|Oregon white truffle (Tuber oregonense and T. gibbosum)|
Reasonably common in the Pacific Northwest from the west side of the Cascade mountains to the coast from British Columbia to northern California. Tuber oregonense is generally found from October through February. Its exterior perideum is whitish when young, developing orangish-brown tints as it matures, and finally becoming orangish-brown overall. Microscopically, it has a perideum of interwoven hyphae. Tuber gibbosum is usually found from February through June. Its exterior perideum begins whitish and becomes pale olive-brown as it matures. Microscopically the perideum is of inflated cells. In both species, the texture is quite firm (not spongy), and the interior is white when immature becoming a marbled smokey brown as it matures. Both species seem to prefer young (15-40 year-old) Douglas-fir plantations. By February, most of the Tuber oregonense should be pretty mature and the T. gibbosum will just be getting started. Tom Volk has a nice Oregon white truffle website.
Oregon brown truffle (Leucangium brunneum)
The Oregon brown truffles was discovered by NATS members in the early 1990's. It grows in younger Douglas-fir forests in the Oregon Coast Range and western foothills of the Cascades. It has a reddish-brown exterior and a greyish mottled interior. When mature the odor can be quite garlicky.
Oregon black truffle (Leucangium carthusianum, formerly Picoa carthusiana)
Less common than Oregon white truffles, Oregon blacks are larger (golf-ball to baseball size), and are often much deeper in the soil than Oregon whites (commonly 4-10" deep). They are very dark inside and out, and have a very pungent, earthy odor when ripe. Some equate the aroma to a strange mix of pineapple, port, mushrooms, rich soil, and chocolate. Looking like irregular lumps of coal, with white-veined flesh, the Oregon black truffle has a texture of moist Parmesan and ground almonds.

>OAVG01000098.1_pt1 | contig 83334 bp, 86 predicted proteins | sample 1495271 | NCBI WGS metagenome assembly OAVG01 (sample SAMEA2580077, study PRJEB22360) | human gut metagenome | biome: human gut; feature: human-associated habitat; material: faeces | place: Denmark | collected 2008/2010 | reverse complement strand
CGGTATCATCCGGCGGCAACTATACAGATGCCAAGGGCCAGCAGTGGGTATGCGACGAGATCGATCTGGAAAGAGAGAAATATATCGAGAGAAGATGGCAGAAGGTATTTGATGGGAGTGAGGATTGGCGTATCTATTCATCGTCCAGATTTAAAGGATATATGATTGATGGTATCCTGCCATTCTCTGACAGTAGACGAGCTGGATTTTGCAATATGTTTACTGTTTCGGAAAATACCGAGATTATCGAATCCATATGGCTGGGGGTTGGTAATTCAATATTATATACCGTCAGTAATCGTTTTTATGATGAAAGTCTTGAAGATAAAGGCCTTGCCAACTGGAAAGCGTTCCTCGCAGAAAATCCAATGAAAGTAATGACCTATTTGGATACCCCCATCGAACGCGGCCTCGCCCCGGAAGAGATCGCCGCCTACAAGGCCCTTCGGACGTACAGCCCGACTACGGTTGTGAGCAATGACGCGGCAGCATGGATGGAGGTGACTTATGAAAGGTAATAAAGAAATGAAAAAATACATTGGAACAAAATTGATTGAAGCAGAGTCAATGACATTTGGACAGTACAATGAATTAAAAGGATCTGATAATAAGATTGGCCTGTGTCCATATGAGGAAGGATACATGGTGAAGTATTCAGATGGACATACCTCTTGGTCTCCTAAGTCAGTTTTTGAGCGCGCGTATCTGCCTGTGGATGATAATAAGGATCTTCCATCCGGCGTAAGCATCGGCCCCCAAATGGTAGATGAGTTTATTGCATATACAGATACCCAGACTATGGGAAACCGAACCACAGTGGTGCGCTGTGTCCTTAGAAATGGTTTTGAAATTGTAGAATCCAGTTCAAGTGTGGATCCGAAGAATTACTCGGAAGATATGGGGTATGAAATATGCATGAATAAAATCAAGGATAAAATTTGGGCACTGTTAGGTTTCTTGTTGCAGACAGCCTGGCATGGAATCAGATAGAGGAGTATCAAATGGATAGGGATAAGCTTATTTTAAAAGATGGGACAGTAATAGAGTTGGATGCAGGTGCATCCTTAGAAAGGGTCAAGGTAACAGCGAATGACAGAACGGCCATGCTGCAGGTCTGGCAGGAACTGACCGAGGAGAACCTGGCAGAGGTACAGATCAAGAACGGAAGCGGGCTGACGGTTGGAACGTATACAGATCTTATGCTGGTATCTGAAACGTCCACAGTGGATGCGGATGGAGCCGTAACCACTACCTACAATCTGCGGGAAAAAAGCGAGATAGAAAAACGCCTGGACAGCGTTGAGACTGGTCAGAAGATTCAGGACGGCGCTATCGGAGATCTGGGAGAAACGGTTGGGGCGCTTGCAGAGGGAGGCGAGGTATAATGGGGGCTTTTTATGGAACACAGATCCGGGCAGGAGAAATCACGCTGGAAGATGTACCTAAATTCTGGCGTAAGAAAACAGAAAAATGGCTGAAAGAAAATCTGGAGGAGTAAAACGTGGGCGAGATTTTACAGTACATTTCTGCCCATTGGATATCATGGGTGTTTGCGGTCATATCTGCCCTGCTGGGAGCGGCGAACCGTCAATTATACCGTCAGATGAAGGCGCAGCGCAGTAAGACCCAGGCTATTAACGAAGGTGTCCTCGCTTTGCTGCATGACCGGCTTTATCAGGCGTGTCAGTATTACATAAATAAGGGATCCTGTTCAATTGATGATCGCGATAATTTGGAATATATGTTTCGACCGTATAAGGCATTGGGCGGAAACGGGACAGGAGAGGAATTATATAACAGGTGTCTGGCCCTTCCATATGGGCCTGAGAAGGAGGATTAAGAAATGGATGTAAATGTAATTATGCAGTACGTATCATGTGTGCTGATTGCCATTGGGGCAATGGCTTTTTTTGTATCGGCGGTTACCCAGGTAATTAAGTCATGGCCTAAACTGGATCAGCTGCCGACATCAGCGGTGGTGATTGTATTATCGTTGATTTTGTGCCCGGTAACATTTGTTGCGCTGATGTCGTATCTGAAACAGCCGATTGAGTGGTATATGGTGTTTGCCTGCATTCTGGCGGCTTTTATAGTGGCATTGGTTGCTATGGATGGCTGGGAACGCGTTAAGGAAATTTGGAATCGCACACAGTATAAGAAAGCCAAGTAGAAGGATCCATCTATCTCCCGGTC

French black (Perigord) truffle (Tuber melanosporum)
Native to the oak forests of the Perigord region of central and southwest France, it is now widely cultivated in Spain, Australia, and the United States. The black perigord is among the most valuable of truffles at up to $1000/pound. It has a blue-black exterior when fresh, fading to brown-black with age and a pungent, earthy odor.
Italian white (Piedmont) truffle (Tuber magnatum)
Considered by some (mostly the French) to be second best to the French black truffles, its cost can exceed that of the perigord. It is native to the foothills and mountains of northern and central Italy and southern Yugoslavia. They grow in conjuction with oak, hazel, poplar, and beech trees. The flesh is solid, light-coloured, and very brittle; it is not unheard of for a fresh truffle to shatter if dropped on the floor. Large specimens can weigh as much as a pound, but most are the size of large walnuts. The white truffle is slightly more perishable than its darker cousins, and the flavour and aroma diminishes within a week or two after harvest. The white truffle has a distinctive pepper edge and is often eaten raw. The skin is a dirty beige when fresh, turning a darker brown with age.
Burgundy, or Summer truffle (Tuber aestivum, formerly Tuber uncinatum)
Native to France, Italy, and Spain, the summer truffles are usually at their best in July, but can be found from May to October. They have a black exterior and off-white interior, and a relatively light scent. This truffle has been established on plantations in Sweden and New Zealand.
Tuscan truffle (Tuber borchii, formerly Tuber albidum)
Similar to the Italian white truffle in appearance, having a chestnut to muddy tan exterior and a softish interior equally divided between chocolate brown and white. The flavor can be distinctly garlicky.
Pecan (Texas) truffle (Tuber lyonii, formerly Tuber texense)
Pecan truffles (also called Texas truffles) are found from New Mexico to the gulf coast and eastern seaboard to the great lakes and eastern Canada. It is not limited to areas with pecan trees, but was named based on the habitat in which it was discovered.
Chinese truffles (Tuber sinense, Tuber indicum, and Tuber himalayense)
These are three distinct species found in South China, but pickers tend to lump them together as Chinese truffles. This is unfortunate since the flavor and quality vary from one species to another. First marketed in France in 1994, these truffles are now found in American restaurants at fairly reasonable prices, but their flavor and aroma do not come close to that of the French truffles, perhaps for the same reasons as Oregon white truffles (too many immature specimens). T. indicum is recognizable by its brown interior and very fine white veins. T. sinense has a dark brown interior with large ivory veins, and is said to be chewy and oily with a bitter aftertaste.
Desert truffles (Terfezia boudieri, Terfezia pfielii, Terfezia claveryi, and others)
Native to northern Africa and the Middle East, these truffles have been a staple for many nomadic tribes for millenia. Sometimes called the Lightning Truffle, they often fruit shortly after thunderstorms wet the desert.